Kojutsukan blog made a comment on my post on Part VII of my knife survival series discussing the flinch response.
"A lot of these concepts are used these days to lend credibility to a way of doing things or to develop a way of doing things."
I felt this comment was worthy of a bit more discussion on my part. I have to agree with the comment that these concepts are used to lend credibility to a way of doing things.
For the most part, I think this is born of ignorance or inexperience, not out of malice. (John didn't suggest it was malicious, by the way).
The problem is that some of the concepts or techniques are being taught because they make sense to the person who is teaching them. It seems logical and rational to them, so it must be true. In reality, it's more of a 'best guess' approach from people who have rarely been in any form or combat or violent encounters.
Even for those who have actually experienced real violence once or twice, it is often a result of the natural mental process of having to make a volatile, confusing situation and/or reaction make sense.
After periods of high stress and traumatic circumstances, it is a natural part of the healing process (mentally) to break down a volatile, unpredictable, confusing situation into manageable, somewhat orderly 'chunks'. The situation will replay over and over again and the mind needs to find solutions to the parts that did not go well, or could have gone better. That way, eventually fear and emotion can fade away, often with the help of similar situation scenario training.
The potential shortcoming with any such training is that in extreme situations, it is often impossible to recall exactly what happened, and in what order. The brain, as a defensive mechanism, fills in the blanks. This has the potential for people to draw inaccurate conclusions about what they did, what they should have done, or what would have worked better. It is here that (often well meaning) teachers authoritatively teach students about how they will respond when taken by surprise. They teach a comprehensive course of study on potentially flawed data. The students, many of who have not experienced true violence, can't weigh the material against real world experience, so they believe it to be accurate. After all, it makes sense rationally.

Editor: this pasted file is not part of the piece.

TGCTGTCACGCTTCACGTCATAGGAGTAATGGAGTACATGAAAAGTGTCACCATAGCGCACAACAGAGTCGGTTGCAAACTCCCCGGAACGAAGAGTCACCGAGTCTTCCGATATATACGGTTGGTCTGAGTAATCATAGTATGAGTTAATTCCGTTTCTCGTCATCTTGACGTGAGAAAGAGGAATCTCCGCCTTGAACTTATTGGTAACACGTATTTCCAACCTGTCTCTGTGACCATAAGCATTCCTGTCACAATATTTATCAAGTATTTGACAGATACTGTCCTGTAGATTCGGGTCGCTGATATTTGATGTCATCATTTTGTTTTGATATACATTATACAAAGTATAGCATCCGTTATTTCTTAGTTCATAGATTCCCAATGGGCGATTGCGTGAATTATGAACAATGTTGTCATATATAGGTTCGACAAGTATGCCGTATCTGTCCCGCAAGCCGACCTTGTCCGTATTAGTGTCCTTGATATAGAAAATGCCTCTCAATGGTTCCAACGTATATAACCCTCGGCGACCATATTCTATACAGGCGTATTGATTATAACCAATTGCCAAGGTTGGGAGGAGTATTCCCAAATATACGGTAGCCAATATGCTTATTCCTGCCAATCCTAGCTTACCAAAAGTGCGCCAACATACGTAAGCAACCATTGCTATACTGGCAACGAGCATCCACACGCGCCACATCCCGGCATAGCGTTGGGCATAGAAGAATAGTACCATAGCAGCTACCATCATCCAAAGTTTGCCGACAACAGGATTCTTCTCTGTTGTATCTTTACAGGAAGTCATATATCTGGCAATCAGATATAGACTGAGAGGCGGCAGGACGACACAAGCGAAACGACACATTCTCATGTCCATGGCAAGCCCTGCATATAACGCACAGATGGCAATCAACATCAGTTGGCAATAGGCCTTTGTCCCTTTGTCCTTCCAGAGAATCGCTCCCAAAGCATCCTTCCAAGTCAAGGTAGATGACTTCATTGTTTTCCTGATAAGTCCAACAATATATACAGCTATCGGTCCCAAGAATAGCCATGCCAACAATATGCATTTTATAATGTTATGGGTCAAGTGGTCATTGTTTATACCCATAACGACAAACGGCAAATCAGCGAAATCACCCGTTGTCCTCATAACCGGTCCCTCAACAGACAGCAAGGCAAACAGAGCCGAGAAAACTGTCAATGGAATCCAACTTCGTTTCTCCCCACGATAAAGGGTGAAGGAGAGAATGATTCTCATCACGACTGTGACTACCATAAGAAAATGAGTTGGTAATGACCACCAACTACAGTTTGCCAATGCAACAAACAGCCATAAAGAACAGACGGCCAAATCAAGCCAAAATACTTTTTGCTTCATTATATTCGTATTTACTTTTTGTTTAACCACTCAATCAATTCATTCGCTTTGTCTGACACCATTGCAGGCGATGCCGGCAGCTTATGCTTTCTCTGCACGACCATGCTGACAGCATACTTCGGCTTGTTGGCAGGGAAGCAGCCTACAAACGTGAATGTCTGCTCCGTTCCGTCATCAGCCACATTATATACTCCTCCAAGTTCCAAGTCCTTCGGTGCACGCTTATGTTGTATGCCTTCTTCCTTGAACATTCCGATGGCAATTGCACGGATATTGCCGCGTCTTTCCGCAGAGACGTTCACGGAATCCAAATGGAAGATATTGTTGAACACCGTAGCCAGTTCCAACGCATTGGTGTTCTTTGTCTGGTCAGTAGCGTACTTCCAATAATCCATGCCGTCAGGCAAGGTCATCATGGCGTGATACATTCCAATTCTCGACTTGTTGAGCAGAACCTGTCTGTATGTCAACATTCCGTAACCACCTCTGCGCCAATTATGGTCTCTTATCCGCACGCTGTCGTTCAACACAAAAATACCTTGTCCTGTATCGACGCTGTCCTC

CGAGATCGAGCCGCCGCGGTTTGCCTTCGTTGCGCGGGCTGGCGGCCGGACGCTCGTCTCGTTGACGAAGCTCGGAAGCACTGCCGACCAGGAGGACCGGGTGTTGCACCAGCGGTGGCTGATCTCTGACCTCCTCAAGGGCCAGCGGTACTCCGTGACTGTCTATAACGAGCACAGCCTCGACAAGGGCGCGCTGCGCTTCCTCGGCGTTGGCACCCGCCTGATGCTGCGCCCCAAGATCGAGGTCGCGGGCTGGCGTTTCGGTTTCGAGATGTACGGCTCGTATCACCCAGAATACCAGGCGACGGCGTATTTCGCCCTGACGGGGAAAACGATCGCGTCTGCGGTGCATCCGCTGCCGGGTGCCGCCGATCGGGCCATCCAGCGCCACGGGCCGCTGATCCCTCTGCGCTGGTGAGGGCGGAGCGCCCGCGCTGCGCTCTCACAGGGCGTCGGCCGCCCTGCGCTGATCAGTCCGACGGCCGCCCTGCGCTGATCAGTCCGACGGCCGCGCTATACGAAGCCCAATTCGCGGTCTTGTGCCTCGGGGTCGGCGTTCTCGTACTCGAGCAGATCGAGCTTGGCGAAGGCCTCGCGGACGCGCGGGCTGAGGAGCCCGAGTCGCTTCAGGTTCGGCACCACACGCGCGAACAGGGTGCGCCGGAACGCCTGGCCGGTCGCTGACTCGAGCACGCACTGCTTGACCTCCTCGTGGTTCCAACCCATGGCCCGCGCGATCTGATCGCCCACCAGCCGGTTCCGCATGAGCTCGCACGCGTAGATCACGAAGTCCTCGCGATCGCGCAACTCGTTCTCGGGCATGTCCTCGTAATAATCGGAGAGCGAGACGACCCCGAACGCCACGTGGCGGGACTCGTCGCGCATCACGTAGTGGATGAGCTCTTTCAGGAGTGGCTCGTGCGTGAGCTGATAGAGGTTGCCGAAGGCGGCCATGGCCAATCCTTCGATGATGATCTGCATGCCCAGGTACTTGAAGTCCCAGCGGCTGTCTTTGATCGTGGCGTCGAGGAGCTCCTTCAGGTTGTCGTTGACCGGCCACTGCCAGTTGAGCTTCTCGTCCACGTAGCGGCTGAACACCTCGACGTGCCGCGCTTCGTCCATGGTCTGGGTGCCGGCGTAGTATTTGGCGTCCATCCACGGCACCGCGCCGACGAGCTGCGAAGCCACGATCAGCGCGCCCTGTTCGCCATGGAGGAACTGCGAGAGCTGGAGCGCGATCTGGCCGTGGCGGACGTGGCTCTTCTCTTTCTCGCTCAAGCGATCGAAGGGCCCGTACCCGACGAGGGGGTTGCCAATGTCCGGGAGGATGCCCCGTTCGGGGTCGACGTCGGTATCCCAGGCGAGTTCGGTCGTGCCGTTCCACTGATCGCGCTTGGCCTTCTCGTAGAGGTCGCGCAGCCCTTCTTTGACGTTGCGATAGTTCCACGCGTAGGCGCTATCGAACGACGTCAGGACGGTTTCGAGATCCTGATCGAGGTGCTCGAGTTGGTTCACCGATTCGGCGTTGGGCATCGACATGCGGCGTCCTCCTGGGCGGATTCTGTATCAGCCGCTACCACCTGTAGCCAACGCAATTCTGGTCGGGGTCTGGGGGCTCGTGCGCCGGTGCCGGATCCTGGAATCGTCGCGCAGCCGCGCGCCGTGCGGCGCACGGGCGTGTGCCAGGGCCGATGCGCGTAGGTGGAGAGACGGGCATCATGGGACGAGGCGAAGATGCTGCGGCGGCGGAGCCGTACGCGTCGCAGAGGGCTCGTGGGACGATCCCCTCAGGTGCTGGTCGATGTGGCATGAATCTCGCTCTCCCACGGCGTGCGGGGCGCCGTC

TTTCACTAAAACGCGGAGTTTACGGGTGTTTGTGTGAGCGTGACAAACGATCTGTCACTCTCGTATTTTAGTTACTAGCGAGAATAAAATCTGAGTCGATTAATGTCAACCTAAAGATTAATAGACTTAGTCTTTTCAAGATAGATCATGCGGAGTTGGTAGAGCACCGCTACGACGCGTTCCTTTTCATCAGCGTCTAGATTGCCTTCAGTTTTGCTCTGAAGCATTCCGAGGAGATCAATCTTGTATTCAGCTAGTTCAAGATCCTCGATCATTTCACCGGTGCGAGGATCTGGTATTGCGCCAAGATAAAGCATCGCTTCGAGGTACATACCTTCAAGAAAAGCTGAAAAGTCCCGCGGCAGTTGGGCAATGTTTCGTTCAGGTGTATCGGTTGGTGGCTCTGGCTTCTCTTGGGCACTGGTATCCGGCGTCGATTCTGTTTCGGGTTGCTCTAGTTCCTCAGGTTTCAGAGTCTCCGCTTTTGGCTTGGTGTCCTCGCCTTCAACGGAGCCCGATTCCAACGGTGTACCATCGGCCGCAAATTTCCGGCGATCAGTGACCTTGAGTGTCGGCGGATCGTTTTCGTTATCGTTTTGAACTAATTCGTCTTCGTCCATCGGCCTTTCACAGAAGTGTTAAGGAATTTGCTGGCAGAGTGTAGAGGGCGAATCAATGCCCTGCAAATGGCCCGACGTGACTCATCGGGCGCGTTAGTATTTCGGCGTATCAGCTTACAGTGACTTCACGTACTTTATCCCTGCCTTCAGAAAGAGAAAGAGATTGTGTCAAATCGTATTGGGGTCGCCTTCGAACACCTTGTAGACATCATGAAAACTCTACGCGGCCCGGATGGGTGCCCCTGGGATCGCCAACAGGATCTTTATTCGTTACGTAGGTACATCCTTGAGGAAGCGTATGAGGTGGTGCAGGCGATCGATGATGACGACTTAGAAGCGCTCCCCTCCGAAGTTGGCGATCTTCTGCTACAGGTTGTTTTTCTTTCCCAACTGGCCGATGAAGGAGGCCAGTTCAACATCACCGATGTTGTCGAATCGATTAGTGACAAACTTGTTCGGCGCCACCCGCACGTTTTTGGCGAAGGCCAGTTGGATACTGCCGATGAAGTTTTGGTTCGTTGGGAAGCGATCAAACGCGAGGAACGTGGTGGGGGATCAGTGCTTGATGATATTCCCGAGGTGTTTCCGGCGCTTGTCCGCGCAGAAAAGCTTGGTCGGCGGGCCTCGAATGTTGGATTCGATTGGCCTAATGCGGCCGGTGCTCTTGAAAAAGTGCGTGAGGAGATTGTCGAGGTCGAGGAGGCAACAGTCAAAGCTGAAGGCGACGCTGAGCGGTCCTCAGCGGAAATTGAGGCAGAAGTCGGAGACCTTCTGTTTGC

To illustrate the mental gaps that occur under extreme stress, you just have to look at the example of police involved shootings. Over and over again, it has been shown that the officer discharging their firearm rarely remembers how many rounds they fired. You would think this would be an easy enough thing to do, but it's not. And shooting a gun is a practiced skill that's drilled over and over again throughout an entire career. If this can occur for something like this, how can you accurately judge how you reacted or would react to a surprise attack? There are other factors such as time distortion, auditory exclusion, or selective hearing, tunnel vision, feelings of detachment and time slowing down, or speeding up. I've barely scratched the surface on these issues but plan on writing about them in the future.
Some systems out there are researched fairly well, but as with everything, buyer beware. To truly paint a picture of what goes on when attacked, you need to find someone who has experienced it, has viewed footage, has read studies and most importantly, in my opinion, has had the opportunity to speak to people who have experienced it (if they trust you enough to give a honest recount of upsetting events).
There's no easy way to collect enough data to make concrete conclusions. In addition to my personal experiences, I'm lucky in the sense that I'm privy to a variety of sources or research, and a lot of people. Another point to take away is that while there are things that are common to us all, there are also differences. People react differently to a variety of stimuli. This makes it important for any form of training to be fluid and flexible.
Many of the systems out there teaching flinch response training are pretty good. Just make sure you have a critical eye when any definitive statements are made about how you are guaranteed to react in any situation.
I think I've rambled enough for now. I encourage everyone to research the flinch response and stress response. It's fascinating and applicable to serious martial arts training.